This will look differently depending on the personalities involved. Some people pursue and attack, while others defend or withdraw. Some blow up, others shut down. It is sad to consider how many couples start with such great love and hope, only to end up unnecessarily suffering some form of disconnection or reactivity. Continue reading
All couples encounter differences and fall out of synch at times. They may disagree about things, misinterpret one another, or get their buttons pushed. Your ability to effectively communicate at such times makes all the difference between resolving issues or getting stuck in upset.
Unfortunately, most of us did not grow up seeing adults model healthy ways to work through differences. So we don’t know how to talk with one another in a way that handles each other’s distress.
We can all learn from couples who share ongoing happiness. How do they communicate and handle distress? A key skill they have is being able to rapidly repair things. They are good at quickly attending to the little glitches that every relationship encounters.
Those of us who do not naturally know how to do this suffer a buildup over time of unrepaired ruptures. Eventually this buildup leads to feeling unsafe or guarded with each other. And we find ourselves feeling less intimate, less relaxed, and more alone.
So if you and your intimate partner are experiencing lack of intimacy or a build-up of unresolved distress, it’s time to learn this three-step formula for addressing and resolving communication difficulties: (1) Pause; (2) Calm; (3) Repair. Continue reading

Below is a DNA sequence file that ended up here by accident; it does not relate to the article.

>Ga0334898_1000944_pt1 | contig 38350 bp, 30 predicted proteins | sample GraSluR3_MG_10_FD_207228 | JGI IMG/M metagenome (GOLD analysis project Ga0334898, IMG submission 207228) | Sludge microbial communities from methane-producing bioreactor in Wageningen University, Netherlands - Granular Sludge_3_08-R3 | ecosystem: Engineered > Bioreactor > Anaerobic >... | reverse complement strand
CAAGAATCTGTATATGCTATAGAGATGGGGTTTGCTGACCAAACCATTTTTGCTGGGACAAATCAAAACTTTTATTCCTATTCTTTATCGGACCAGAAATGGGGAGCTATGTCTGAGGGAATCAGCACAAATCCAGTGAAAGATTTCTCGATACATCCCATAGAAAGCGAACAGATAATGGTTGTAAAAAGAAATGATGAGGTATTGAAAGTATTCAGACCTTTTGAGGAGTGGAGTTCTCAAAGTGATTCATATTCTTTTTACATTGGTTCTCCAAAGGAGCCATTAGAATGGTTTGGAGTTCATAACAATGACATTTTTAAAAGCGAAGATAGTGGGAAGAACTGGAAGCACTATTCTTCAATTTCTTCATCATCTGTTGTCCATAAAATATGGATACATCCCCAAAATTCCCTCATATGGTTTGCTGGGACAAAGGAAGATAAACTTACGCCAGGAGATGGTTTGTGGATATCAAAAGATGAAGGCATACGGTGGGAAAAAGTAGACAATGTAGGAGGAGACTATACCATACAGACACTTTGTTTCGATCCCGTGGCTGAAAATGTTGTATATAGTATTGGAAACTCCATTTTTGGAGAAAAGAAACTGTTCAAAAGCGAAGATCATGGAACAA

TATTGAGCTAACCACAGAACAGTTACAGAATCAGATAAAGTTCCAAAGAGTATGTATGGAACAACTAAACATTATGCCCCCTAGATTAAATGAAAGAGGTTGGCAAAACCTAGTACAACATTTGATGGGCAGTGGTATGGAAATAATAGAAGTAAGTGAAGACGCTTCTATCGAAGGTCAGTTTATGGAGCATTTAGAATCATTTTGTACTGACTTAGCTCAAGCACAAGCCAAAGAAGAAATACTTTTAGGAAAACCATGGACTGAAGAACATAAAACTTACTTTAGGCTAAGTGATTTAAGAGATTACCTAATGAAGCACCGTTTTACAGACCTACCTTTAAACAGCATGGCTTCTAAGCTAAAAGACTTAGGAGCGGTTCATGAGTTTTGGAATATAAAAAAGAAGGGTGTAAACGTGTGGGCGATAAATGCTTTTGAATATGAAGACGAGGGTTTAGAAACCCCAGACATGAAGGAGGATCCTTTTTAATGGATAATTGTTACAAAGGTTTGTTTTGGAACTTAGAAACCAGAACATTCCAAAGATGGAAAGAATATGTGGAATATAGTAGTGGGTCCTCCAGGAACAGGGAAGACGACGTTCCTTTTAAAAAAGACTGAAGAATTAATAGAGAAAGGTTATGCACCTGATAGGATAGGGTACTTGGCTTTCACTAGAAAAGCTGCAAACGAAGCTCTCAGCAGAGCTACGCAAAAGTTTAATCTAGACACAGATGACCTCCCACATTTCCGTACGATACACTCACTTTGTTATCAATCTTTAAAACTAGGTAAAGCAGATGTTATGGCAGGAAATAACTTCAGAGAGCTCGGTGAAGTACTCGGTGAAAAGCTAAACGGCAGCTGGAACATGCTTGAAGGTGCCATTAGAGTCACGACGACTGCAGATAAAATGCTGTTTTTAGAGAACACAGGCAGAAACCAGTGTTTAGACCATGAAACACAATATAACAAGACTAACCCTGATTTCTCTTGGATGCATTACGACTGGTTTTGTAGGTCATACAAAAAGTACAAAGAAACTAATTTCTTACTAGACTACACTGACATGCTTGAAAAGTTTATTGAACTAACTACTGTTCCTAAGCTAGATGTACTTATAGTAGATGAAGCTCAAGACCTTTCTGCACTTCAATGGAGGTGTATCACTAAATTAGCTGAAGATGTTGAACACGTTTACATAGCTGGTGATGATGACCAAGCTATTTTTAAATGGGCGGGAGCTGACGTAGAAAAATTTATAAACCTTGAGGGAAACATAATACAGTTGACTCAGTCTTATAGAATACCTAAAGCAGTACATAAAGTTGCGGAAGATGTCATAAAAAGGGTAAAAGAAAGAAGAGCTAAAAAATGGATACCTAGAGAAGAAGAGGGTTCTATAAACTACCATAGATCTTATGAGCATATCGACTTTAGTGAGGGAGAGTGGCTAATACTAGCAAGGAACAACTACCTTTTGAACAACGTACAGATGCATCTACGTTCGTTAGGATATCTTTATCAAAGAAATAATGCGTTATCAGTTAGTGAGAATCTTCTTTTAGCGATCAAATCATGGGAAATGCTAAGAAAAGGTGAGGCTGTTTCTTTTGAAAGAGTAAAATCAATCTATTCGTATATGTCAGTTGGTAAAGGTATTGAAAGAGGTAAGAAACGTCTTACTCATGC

We hear a lot these days about letting go of fears and conditioned patterns that get in the way of intimacy and lasting happiness in love. In our book Five-Minute Relationship Repair, we show how to work with such fears and unconscious patterns as a portal to better self-awareness, mutual healing, and deeper intimacy.
We find that if you can be mindful of the fact that at times fears do get triggered in you, you’re in a much better position to heal the parts of yourself that are afraid. This, in turn, helps you express your wants and needs to your partner in a healthier, more effective way. When you know how to embrace your vulnerable feelings, and offer yourself some tender attention around any fears and pains you find, you have what you need to heal these. This offers a way to overcome reactive cycles and keep love and intimacy thriving.
Which of the following fears have you felt in your intimate relationships? What reactive behaviors (blow up, shut down, judge, avoid, complain, etc.) do you fall into when a fear in you gets triggered?
- Fear of being abandoned: You fear your partner might leave. You feel that your partner doesn’t need you as much as you need him or her.
- Fear of being unimportant or invisible: You fear you are not as important to your partner as other things or people, or that you don’t really matter.
- Fear of being rejected: You have trouble feeling accepted or valued just the way you are. You fear that you, or your needs, will be rejected.
- Fear of being inadequate or a failure: Complaints or criticism triggers fears that you are not good enough, that you are inadequate or unlovable.
- Fear of being blamed: You fear being seen as wrong or as the cause of relationship upsets, so you either defend yourself or shut down in the face of negative feedback.
- Fear of being controlled: You fear feeling weak or vulnerable. You instinctively try to be in charge or control of any situation.
- Fear of being trapped or suffocated: You fear intrusion, losing yourself, or being consumed. You’re uncomfortable with others’ expectations or too much closeness.
Any of these core fears promote an unconscious stance that braces you to survive the feared occurrence. Thus braced, you become hypersensitive to cues that this feared event may be about to happen. Continue reading